Date of Defense


First Advisor

Dr. Jorge Febles

Second Advisor

Dr. Lynn Nations-Johnson

Third Advisor

Dr. Irma López


Upon returning from Mexico this past summer, I began unpacking my suitcase, sorting through the treasures I had gathered throughout the summer. I pulled a stack of large, thin, softcover books from my bag and began perusing.. .the beginning of the world, Mediterranean civilizations, the Middle Ages, absolutism, liberalism, The French Revolution. Curious, I turned to the back of the book to locate the pages dedicated to Christopher Columbus and his exploration of the Americas. Unable to locate an index, I grabbed a second book and experienced the same. The third, fourth, and fifth followed. How was I to locate anything in a 200-page book without an index!! I began inspecting the book once again and finally found the section dedicated to "The Beginning of Colonization in the Americas" (Mercado et al 137). I stopped for a moment to read about Columbus. My eyes were drawn to the bottom of the page, which stated that Columbus "opened the doors for the conquest and colonization of America" (137). Surely I had read this wrong. After all, it was in Spanish. I read the sentence again, slowly this time and confirmed my initial translation. I remembered my 5th grade social studies textbook, the same grade level and subject matter as the book I was holding in my lap. I couldn't conjure up much but I knew that it was nothing like the text I was skimming through now. Hardcovered and boasting an extensive index, it exalted Columbus and failed mention his part in the conquest and colonization of the "New World." I briefly pondered the cause of the differences I had encountered and realized that I already knew the answer. In fact, it was sitting in my lap. The response was history. Although both the U.S.A. and Mexico were "discovered," conquered and colonized, gained independence, and now stand as independent nations, the manner in which this occurred has impacted every aspect of the two countries. The evidence can be seen in something as simple as a 5th grade social studies textbook. The texts of the United States and Mexico differ in format as well as perspective based on the nations' varying histories.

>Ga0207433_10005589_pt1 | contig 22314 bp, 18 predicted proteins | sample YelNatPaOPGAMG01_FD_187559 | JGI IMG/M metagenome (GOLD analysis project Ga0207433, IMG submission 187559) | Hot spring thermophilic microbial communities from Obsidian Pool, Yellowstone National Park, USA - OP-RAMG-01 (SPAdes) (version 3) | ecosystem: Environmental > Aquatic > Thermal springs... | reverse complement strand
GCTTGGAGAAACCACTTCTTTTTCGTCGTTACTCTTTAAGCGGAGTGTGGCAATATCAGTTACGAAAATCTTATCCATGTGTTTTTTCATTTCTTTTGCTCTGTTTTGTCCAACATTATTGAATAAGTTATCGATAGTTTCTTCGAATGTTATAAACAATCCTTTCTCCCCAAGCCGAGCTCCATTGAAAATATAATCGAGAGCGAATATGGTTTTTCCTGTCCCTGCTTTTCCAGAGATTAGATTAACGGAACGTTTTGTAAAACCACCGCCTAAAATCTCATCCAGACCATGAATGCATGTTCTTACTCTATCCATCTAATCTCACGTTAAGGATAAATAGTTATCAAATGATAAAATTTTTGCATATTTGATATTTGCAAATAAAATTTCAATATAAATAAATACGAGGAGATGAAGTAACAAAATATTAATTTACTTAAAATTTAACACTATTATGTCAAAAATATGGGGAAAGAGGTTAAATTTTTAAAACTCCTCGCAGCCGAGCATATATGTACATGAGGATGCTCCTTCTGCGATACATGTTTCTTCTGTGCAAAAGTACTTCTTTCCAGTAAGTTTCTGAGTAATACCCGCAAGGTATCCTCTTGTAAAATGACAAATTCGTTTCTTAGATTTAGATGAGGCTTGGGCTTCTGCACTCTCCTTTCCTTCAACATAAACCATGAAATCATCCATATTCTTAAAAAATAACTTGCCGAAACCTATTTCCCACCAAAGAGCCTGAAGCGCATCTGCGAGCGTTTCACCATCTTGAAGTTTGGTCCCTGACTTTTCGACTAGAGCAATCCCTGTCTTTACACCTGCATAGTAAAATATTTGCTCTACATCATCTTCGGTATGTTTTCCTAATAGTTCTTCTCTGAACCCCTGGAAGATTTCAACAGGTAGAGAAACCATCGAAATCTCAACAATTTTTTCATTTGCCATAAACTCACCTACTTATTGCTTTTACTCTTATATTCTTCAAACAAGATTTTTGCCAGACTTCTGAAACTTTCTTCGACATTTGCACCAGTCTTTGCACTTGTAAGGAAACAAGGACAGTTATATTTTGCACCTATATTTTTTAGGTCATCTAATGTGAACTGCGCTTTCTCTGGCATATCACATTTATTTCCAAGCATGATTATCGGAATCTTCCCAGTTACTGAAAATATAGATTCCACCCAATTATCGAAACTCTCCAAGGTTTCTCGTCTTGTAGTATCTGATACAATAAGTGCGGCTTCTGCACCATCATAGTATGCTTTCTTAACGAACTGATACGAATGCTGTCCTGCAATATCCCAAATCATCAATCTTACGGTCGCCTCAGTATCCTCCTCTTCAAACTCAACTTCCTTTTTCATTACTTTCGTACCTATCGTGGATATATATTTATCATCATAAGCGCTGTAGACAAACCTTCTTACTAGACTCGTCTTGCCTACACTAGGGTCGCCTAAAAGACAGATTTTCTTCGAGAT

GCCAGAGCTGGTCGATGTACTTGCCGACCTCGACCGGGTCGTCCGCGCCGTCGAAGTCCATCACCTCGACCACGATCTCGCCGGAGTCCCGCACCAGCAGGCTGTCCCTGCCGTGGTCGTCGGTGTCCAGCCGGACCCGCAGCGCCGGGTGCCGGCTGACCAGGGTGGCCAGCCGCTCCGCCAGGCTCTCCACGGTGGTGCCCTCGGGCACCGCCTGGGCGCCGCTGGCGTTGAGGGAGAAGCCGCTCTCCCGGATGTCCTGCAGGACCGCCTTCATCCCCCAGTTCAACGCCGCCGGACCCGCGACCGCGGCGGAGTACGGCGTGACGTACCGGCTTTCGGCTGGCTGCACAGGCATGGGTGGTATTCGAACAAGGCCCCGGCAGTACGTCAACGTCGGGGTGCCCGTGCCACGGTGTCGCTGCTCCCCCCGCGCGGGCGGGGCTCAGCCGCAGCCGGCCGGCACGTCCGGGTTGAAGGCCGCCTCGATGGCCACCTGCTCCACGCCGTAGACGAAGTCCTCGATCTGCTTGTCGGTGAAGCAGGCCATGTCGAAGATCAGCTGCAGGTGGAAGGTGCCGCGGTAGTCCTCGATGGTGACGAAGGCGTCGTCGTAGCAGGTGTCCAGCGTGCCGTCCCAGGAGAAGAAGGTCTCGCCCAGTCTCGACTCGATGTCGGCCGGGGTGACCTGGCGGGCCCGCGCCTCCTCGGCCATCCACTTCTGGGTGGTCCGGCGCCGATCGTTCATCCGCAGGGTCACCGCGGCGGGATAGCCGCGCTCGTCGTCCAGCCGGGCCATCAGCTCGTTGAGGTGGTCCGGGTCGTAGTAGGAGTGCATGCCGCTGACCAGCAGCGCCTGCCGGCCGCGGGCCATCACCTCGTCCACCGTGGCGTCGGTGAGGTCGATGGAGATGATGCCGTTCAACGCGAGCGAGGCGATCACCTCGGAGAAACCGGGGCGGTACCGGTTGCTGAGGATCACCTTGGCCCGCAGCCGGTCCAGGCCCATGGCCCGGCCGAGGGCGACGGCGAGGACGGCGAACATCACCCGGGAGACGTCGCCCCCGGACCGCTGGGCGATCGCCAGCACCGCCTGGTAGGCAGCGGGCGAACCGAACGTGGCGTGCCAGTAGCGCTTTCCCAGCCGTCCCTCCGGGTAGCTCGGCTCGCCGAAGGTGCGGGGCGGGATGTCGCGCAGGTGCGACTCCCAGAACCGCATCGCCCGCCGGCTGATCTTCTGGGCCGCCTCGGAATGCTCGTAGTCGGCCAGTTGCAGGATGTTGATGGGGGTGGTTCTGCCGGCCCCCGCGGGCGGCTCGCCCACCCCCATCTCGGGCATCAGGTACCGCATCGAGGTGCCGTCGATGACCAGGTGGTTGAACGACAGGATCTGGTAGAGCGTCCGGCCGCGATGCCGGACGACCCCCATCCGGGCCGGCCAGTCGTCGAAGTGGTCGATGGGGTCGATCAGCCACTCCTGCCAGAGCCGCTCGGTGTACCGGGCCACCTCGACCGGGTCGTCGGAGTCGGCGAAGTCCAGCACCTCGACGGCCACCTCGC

Access Setting

Honors Thesis-Campus Only